Kansans can play an important role in vaccine acceptance

August 9, 2021 3:33 am

A U.S. Department of Health and Human Services employee holds a COVID-19 vaccine record card Nov. 13, 2020, at Operation Warp Speed headquarters in Washington, D.C. (EJ Hersom/U.S. Department of Defense)

The Kansas Reflector welcomes opinion pieces from writers who share our goal of widening the conversation about how public policies affect the day-to-day lives of people throughout our state. David Jordan is the president of the Hutchinson-based United Methodist Health Ministry Fund.

Earlier this year, hope abounded that the end of the COVID-19 pandemic was in sight. The development and availability of safe and effective COVID-19 vaccines signaled that a return to normal — hugging loved ones, kids safely returning to child care and school, the end of Zooming all day every day, enjoying summer cookouts, and returning to church — was finally just around the corner.

To enable this return to normal we each had one task: Get vaccinated.

Unfortunately, the vaccines were not embraced by many Kansans. Despite a safe, effective and free vaccine being reserved for each Kansan over the age of 12, just 54.1% of eligible Kansans have been fully vaccinated.

Now, as the COVID-19 delta variant spreads, many of our communities are unprepared and unprotected. Children under 12 (who are currently ineligible to be vaccinated) are at the greatest risk. Data shared by Brown University’s Ashish K. Jha, M.D., M.P.H., highlighted hospitalization data that shows children under 12 in Louisiana and Florida, both states with low vaccination rates, were 10 and 12 times more likely to be hospitalized than children under 12 in Massachusetts, which has a high vaccination rate — underscoring that the best way to protect unvaccinated children is to ensure adults in their community are vaccinated.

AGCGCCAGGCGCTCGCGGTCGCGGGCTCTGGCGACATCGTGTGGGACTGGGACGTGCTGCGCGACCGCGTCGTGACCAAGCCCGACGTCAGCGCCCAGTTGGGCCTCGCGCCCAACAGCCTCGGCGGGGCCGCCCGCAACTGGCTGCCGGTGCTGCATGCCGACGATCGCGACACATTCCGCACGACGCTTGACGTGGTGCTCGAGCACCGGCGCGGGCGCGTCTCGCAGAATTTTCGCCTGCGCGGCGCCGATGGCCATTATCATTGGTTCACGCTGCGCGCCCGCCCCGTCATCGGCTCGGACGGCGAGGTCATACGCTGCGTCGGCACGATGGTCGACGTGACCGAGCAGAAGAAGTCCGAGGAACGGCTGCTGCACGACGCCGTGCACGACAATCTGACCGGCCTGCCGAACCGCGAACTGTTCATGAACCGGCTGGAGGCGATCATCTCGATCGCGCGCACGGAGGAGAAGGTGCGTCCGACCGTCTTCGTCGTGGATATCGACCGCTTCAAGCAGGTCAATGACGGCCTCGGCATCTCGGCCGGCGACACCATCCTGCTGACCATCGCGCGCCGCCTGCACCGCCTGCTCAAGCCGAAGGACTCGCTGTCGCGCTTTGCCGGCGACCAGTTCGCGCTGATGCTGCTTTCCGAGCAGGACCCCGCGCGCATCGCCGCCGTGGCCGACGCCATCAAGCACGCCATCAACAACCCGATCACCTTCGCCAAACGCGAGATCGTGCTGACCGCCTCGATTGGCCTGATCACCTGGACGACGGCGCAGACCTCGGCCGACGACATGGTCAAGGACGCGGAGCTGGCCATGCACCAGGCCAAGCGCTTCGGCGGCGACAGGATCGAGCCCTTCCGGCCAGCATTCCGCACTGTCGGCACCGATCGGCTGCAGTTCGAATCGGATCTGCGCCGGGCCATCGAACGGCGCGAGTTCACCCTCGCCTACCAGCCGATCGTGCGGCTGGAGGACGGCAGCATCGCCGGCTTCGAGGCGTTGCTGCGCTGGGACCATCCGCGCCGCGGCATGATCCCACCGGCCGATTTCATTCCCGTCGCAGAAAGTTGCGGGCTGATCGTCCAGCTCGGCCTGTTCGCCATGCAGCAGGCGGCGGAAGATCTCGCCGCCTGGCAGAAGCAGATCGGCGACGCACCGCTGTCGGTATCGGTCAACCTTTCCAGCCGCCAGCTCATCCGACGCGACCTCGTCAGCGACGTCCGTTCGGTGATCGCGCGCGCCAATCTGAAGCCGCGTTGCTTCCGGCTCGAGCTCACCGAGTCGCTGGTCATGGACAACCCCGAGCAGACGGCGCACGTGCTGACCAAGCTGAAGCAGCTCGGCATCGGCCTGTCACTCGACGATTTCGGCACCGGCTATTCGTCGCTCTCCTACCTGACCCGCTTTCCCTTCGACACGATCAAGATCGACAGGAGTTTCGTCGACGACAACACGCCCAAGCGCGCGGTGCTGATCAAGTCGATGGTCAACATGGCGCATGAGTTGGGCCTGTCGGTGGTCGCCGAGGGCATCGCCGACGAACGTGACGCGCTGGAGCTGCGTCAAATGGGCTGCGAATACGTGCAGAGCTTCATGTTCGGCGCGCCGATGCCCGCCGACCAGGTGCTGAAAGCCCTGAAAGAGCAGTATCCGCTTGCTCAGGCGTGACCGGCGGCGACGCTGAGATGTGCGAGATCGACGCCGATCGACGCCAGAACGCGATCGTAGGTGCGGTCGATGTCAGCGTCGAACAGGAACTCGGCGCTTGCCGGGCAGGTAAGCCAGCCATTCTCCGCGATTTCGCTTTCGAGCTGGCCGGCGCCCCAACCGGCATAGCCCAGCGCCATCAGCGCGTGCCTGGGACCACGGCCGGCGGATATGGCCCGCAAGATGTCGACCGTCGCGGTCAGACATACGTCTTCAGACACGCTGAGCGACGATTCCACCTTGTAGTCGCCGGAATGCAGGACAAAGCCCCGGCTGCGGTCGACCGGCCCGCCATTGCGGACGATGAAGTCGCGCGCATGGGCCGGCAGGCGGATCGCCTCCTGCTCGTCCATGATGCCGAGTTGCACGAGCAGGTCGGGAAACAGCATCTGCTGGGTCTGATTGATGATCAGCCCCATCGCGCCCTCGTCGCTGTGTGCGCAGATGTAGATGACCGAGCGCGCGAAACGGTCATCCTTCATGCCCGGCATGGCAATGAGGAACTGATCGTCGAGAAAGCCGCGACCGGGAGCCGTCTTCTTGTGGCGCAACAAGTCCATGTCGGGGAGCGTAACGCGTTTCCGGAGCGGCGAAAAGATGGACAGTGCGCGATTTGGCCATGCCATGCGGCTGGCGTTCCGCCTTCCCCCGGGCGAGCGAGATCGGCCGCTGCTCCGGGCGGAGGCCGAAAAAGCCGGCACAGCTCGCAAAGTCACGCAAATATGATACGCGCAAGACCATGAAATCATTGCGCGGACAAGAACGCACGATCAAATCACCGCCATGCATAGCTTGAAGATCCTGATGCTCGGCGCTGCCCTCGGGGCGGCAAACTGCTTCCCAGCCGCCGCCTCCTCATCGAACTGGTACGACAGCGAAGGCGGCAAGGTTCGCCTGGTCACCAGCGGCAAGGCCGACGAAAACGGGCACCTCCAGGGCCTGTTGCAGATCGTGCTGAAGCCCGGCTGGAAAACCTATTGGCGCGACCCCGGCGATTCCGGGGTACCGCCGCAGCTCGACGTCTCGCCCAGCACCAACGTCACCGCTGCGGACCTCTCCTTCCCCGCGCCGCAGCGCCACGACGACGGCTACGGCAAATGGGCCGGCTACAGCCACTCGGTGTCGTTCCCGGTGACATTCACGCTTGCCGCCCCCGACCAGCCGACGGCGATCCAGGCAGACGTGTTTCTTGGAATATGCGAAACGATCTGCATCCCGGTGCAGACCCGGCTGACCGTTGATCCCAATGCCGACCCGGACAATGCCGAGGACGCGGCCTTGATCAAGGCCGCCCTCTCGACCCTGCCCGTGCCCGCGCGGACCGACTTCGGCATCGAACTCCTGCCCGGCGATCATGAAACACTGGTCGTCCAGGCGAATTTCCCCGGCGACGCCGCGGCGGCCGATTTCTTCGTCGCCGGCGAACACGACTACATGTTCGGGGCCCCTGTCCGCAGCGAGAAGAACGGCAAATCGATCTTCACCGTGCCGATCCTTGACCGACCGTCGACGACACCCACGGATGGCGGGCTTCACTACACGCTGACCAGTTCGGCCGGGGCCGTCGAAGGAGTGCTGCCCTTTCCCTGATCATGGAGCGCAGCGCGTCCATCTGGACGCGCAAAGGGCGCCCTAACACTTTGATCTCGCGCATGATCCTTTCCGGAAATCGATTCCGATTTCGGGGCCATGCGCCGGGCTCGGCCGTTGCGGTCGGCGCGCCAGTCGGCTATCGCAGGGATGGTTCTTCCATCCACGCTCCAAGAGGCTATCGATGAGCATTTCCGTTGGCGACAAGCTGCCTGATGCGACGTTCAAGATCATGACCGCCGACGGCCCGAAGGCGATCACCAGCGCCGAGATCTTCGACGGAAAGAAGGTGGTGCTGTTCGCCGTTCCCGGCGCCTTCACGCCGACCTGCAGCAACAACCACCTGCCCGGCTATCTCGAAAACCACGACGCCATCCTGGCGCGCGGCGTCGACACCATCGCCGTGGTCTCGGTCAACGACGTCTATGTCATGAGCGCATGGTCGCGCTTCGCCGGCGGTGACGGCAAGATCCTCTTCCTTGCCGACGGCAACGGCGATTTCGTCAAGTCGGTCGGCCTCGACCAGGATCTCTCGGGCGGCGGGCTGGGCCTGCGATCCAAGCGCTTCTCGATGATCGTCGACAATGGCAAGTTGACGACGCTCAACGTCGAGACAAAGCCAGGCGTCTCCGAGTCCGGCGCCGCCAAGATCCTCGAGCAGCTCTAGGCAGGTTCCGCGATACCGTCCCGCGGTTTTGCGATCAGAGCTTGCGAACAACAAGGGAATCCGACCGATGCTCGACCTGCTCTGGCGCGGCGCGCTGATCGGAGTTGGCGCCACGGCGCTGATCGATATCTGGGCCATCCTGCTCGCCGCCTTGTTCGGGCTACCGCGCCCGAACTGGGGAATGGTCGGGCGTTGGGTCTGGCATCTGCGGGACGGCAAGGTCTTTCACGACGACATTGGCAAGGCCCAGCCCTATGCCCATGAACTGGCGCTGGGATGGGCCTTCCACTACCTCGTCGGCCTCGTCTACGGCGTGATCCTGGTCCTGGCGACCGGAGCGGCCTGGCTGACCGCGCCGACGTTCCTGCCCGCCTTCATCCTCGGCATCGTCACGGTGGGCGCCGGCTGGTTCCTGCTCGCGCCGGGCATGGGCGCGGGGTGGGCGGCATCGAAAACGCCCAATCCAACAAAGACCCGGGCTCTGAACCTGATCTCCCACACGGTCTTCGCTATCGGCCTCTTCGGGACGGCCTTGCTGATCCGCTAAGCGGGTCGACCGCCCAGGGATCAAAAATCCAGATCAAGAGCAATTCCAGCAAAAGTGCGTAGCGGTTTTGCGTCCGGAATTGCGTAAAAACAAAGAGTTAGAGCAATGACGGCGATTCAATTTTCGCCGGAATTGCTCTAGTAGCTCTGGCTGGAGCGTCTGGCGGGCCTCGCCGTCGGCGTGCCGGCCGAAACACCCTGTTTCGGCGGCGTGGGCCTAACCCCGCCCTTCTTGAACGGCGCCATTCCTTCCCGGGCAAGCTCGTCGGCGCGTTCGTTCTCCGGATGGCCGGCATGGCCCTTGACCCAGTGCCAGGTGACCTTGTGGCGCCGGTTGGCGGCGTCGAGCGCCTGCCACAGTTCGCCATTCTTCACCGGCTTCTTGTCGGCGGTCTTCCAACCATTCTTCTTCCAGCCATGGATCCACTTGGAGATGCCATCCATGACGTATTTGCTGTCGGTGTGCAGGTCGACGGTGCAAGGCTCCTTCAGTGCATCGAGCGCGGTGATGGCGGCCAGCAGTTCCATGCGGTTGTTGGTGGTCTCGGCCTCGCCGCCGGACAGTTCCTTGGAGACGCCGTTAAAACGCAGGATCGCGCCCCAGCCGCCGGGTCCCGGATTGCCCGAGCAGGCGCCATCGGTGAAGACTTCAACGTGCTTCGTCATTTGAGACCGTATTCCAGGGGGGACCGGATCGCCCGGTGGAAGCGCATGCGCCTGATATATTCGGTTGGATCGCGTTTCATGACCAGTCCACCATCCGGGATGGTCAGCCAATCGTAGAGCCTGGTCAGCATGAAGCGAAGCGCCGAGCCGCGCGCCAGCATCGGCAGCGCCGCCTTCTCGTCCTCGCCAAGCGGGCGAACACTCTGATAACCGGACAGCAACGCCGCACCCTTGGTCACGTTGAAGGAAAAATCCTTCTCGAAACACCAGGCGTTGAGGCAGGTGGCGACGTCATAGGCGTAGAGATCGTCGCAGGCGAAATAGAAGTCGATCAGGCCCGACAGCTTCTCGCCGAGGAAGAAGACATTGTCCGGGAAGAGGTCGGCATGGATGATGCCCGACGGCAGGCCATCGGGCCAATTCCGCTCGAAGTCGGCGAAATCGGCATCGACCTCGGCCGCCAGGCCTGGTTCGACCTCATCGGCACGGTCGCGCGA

Instead, communities with low vaccination rates, like the majority of those in Kansas, are seeing COVID-19 cases spread quickly.

In late June, just 96 cases of COVID-19 were being reported daily in Kansas. For the seven-day period ending July 31, the number of new COVID-19 cases had swelled to 819 per day. Nearly all of the cases in Kansas are of the highly contagious Delta variant.

A return to mask mandates is already underway and is being implemented in some schools. Employers are considering vaccine mandates, and our hope to return to “normal” is fading away.

While COVID-19 is trending in the wrong direction in Kansas and our hospitals are once again nearing capacity, we still have the ability to overcome this pandemic if we increase our vaccination rates.

We can all do our part by having open and empathetic conversations with family, friends and neighbors about the vaccine and encouraging them to make a plan to get vaccinated. To help faith leaders do just that, the United Methodist Health Ministry Fund created a Faith in Vaccines toolkit and sermon series to help faith leaders support positive conversations about vaccinations.